Daily Prelims Notes 6 August 2020
- August 6, 2020
- Posted by: OptimizeIAS Team
- Category: DPN
Table Of Contents
- Industrial Development and Regulation Act, 1951
- Jammu and Kashmir and Article 35A
- Gujjar and Bakkarwal communities
- Environment Protection Act
- Pokkali rice
1. Industrial Development and Regulation Act: 1951
Subject: Schemes/ Acts
Industrial disasters shed light on Industrial Development and Regulation Act, 1951.
- It was passed by the Parliament on October 1951 to control and regulate the process of Industrial development in the country.
- The objectives of the Act were:
- Regulation of Industrial Investment and Production according to Five Year Plans.
- Protection of small-scale enterprises from giant enterprises.
- Prevention of Monopolies and concentration of ownership of industries in few hands.
- Balanced Growth and Equitable development of all the regions.
- Major Provisions of the Act
- Restrictive Provisions: It contains all measure provision to curb unfair trade practices.
- Registration: The provisions make registration of industries mandatory irrespective of whether they are private or public in nature. The expansion of the existing business also required licencing and permission.
- Examination and Monitoring of the Industries: After granting of license, it is the responsibility of the state to monitor the performance of the industries. If at any point in time, the industrial unit was found not up to the mark, under utilising its resources or charging excessive prices, the government could set up an enquiry against the unit.
- Cancellation of the Licence:The government has the power to cancel the licence granted to the industrial unit if found, engaging in wrongful behaviour.
2. Jammu and Kashmir and Article 35A
August 5 has marked the first anniversary of the abrogation of the special status of Jammu and Kashmir and conversion of the erstwhile state into two Union Territories
- Article 35A allows the Jammu and Kashmir legislature to define permanent residents of the state. It was inserted through the Constitution (Application to Jammu and Kashmir) Order, 1954, which was issued by President under Article 370
- Special rights and privileges given to permanent residents
1) Employment under the State Government
2) Acquisition of immovable property in the State
3) Settlement in the State; or
4) Right to scholarships and such other forms of aid as the State Government
- After abrogation of special status, the Indian Constitution and all the 890 Central laws are fully applicable to J&K.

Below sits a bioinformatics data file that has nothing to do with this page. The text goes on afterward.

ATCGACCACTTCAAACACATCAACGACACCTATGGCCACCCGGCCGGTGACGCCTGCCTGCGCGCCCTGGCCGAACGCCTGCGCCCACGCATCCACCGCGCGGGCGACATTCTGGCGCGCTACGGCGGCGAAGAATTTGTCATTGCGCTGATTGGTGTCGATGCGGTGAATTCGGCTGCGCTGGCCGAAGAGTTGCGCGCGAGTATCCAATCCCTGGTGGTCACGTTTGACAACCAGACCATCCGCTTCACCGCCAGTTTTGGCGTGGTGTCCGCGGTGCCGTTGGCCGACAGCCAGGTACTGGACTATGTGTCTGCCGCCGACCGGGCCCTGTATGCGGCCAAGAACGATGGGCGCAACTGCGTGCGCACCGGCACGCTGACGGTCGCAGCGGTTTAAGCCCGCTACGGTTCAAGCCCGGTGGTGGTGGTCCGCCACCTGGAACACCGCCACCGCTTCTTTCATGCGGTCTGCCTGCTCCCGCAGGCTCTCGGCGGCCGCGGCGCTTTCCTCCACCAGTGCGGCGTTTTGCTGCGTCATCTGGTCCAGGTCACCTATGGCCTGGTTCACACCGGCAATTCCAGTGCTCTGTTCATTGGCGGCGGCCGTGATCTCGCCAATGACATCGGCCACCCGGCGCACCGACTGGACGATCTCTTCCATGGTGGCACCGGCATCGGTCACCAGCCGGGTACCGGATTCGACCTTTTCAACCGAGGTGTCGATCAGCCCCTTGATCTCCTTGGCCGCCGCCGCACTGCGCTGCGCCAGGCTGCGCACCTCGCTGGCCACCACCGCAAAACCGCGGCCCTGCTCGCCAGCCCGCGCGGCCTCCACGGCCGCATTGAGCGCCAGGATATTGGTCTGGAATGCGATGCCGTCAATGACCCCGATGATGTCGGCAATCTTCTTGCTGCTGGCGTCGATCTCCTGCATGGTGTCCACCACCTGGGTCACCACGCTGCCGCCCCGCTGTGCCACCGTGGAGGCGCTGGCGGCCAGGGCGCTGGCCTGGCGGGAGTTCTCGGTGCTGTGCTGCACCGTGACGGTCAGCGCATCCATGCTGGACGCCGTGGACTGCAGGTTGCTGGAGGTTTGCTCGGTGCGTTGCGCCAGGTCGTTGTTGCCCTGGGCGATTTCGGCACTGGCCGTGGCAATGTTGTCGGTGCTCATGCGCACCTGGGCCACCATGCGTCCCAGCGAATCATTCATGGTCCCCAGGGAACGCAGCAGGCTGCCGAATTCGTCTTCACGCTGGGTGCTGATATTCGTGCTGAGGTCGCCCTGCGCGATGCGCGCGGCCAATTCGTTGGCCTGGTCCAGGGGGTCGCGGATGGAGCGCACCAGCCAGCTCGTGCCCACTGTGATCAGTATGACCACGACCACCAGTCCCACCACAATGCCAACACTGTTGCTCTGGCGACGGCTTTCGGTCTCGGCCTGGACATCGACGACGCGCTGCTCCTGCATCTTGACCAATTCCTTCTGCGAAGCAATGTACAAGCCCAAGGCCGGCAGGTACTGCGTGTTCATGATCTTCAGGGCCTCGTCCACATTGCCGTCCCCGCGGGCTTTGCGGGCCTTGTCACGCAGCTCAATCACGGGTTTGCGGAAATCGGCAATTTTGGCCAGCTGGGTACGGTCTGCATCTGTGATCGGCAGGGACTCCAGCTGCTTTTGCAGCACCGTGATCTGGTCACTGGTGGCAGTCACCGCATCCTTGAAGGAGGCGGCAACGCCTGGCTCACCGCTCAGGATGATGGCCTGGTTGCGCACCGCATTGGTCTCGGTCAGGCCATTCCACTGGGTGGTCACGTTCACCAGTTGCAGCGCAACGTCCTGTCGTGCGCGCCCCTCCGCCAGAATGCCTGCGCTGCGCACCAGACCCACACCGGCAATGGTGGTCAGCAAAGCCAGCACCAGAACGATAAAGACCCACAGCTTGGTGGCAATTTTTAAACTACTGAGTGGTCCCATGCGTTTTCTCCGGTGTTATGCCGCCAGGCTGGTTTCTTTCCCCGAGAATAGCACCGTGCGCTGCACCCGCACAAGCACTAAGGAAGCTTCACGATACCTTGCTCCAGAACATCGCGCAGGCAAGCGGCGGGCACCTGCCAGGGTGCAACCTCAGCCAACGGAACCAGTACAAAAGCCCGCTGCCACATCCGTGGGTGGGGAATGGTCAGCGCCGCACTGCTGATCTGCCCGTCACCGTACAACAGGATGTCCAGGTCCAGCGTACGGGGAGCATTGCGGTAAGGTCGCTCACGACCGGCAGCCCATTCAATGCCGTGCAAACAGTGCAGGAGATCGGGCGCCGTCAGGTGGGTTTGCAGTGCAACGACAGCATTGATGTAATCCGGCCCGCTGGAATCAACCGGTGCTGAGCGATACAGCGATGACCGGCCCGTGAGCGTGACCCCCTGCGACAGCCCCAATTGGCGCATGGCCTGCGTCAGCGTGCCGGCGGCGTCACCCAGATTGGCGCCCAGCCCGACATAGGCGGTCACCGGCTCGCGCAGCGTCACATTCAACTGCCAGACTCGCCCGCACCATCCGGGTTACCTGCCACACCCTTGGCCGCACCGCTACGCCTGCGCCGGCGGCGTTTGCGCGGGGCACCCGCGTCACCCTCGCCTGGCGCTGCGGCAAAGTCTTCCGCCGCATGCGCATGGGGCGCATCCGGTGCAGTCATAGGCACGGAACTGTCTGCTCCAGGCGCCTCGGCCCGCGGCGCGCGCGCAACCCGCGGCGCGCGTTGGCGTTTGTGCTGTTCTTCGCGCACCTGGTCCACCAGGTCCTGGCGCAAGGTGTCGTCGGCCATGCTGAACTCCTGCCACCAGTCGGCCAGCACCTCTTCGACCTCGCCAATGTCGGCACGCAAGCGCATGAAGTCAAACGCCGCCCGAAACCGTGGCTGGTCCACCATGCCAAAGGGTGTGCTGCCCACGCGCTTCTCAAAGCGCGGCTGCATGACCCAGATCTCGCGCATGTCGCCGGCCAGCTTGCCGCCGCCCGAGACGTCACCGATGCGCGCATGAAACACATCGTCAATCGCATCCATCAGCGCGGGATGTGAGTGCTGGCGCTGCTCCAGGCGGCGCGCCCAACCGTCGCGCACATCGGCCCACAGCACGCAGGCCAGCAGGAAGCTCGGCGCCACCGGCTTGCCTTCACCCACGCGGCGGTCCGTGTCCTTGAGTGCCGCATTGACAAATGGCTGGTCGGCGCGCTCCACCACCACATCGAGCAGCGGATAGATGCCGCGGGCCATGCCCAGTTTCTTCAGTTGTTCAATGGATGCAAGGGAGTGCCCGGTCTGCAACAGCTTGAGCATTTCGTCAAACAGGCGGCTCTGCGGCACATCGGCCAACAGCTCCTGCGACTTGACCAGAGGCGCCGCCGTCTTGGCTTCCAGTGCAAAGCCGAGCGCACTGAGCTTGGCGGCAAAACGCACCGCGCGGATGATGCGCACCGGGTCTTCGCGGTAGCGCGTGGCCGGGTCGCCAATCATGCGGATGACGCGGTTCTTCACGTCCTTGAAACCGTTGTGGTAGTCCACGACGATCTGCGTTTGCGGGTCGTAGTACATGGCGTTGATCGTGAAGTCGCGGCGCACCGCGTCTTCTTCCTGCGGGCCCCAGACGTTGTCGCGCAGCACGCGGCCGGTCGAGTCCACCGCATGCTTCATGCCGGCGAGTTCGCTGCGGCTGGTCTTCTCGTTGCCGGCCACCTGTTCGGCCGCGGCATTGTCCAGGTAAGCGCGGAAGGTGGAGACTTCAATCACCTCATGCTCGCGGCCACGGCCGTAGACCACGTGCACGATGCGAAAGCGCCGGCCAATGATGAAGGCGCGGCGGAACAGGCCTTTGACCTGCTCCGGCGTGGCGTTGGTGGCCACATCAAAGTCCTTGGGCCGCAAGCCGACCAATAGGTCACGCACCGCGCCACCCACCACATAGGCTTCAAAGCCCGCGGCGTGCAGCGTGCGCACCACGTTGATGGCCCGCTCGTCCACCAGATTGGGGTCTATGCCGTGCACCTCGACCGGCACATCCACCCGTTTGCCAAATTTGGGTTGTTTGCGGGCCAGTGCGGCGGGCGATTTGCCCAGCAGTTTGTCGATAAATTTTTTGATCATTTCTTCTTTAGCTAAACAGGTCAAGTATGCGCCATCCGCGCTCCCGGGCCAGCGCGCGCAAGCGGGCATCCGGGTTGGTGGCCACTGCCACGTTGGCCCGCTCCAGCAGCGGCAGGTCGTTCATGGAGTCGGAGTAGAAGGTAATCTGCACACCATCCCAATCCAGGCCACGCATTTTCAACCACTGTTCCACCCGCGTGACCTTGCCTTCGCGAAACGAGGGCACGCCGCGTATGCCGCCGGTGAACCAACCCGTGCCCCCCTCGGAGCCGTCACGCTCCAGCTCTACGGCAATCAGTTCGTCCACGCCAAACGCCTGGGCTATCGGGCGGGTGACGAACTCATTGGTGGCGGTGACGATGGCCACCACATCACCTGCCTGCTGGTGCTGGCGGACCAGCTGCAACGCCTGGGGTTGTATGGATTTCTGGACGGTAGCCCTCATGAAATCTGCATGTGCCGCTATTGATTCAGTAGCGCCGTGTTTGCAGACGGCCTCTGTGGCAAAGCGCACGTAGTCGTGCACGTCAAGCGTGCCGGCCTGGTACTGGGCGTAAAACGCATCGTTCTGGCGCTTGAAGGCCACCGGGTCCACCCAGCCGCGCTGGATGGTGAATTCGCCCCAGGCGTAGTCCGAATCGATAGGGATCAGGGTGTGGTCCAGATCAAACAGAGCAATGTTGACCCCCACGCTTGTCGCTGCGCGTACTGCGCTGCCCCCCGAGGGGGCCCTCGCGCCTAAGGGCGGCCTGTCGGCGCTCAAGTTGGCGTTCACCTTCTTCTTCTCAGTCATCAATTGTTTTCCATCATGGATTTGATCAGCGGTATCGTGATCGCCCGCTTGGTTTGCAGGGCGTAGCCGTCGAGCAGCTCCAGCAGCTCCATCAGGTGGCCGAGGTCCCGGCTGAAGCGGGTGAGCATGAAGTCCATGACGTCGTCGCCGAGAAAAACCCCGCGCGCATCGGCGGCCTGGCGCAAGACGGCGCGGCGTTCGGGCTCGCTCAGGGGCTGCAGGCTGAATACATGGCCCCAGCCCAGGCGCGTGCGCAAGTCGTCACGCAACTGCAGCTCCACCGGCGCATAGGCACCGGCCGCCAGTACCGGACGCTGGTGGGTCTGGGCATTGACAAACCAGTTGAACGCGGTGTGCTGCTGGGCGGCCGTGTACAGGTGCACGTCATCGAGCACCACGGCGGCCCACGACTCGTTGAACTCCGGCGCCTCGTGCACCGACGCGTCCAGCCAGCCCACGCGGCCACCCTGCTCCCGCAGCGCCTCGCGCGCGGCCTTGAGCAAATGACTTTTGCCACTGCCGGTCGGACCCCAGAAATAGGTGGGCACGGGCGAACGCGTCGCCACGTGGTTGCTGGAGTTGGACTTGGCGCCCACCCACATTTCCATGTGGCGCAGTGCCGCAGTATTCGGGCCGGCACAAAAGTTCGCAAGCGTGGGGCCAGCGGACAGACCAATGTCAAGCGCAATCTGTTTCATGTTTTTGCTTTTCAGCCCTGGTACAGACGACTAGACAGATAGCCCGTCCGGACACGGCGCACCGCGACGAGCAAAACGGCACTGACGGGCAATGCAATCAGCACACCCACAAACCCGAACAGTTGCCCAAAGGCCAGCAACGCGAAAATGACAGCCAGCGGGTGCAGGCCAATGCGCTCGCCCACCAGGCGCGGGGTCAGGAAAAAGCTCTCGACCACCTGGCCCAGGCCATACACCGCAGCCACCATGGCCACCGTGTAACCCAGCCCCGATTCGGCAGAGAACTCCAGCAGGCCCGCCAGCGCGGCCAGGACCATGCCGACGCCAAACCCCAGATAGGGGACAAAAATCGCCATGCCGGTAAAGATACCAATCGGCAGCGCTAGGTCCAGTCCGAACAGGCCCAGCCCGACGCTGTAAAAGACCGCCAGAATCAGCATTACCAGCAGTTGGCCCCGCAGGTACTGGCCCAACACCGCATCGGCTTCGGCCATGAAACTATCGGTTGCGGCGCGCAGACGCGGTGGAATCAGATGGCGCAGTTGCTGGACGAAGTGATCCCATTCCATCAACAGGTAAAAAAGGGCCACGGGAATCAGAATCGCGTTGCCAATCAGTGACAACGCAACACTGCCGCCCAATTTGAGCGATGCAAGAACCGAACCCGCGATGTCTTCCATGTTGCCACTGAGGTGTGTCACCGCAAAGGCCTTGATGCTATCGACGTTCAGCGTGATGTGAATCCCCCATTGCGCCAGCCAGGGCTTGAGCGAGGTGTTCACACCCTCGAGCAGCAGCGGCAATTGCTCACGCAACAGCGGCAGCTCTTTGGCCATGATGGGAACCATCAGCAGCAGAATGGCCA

- This has meant the application of 170 more Central laws to J&K, including progressive laws such as the Scheduled Caste and the Scheduled Tribes (Prevention of Atrocities) Act, 1954, the Whistle Blowers Protection Act, 2014, the National Commission for Safai Karamcharis Act, 1993
- Direct supervision of the Central Vigilance Commission with regard to anti-corruption cases and the setting up of the 18th Bench of the Central Administrative Tribunal (CAT) for the UTs of J&K and Ladakh has occurred.
3. Gujjar and Bakkarwal communities
Bangas Awaam Mela’ held in Jammu and Kashmir to mark Article 370 abrogation anniversary. It saw the participation of hundreds of Gujjars, Bakarwals.
- The Gujjars and Bakarwals are the two unique ethnic nomadic groups that rear flocks of sheep and goat between high and low altitudes of Western Himalayas.
- In summer, these groups migrate to upper reaches of the valley and in winter, they take their flocks to the lower areas of the valley to protect themselves from the harsh cold.
- The habitat of these people is in the hilly terrain of the North-Western Himalayas.
- Transhumance, form of pastoralism or nomadism organized around the migration of livestock between mountain pastures in warm seasons and lower altitudes the rest of the year.
Banks need to rise the provisioning for expected bad loans rising due to pandemic hit economy
- Banks have to set aside or provide funds to a prescribed percentage of their bad assets.
- The percentage of bad asset that has to be ‘provided for’ is called provisioning coverage ratio.
- Provisioning Coverage Ratio (PCR) is essentially the ratio of provisioning to gross non-performing assets and indicates the extent of funds a bank has kept aside to cover loan losses.
- Thus, provisioning coverage ratio is the percentage of bad assets that the bank has to provide for (keep money) from their own funds.
Environment ministry has recommended closure of LG Polymers plant in Vishakapatnam citing Section 5 of the Environment Protection Act
- The Environment (Protection) Act, 1986 authorizes the central government to protect and improve environmental quality, control and reduce pollution from all sources, and prohibit or restrict the setting and /or operation of any industrial facility on environmental grounds.
- It empowers the Central Government to establish authorities charged with the mandate of preventing environmental pollution in all its forms and to tackle specific environmental problems that are peculiar to different parts of the country.
6. Pokkali rice
West Bengal farmers are going to cultivate pokkali variety of rice to tide over a crisis-like situation created by severe seawater incursion into paddy fields in vast areas of the Sundarbans after the cyclone Amphan
- The pokkali variety of rice is known for its saltwater resistance and flourishes in the rice paddies of coastal Alappuzha, Ernakulam and Thrissur districts.
- The uniqueness of the rice has brought it the Geographical Indication (GI) tag.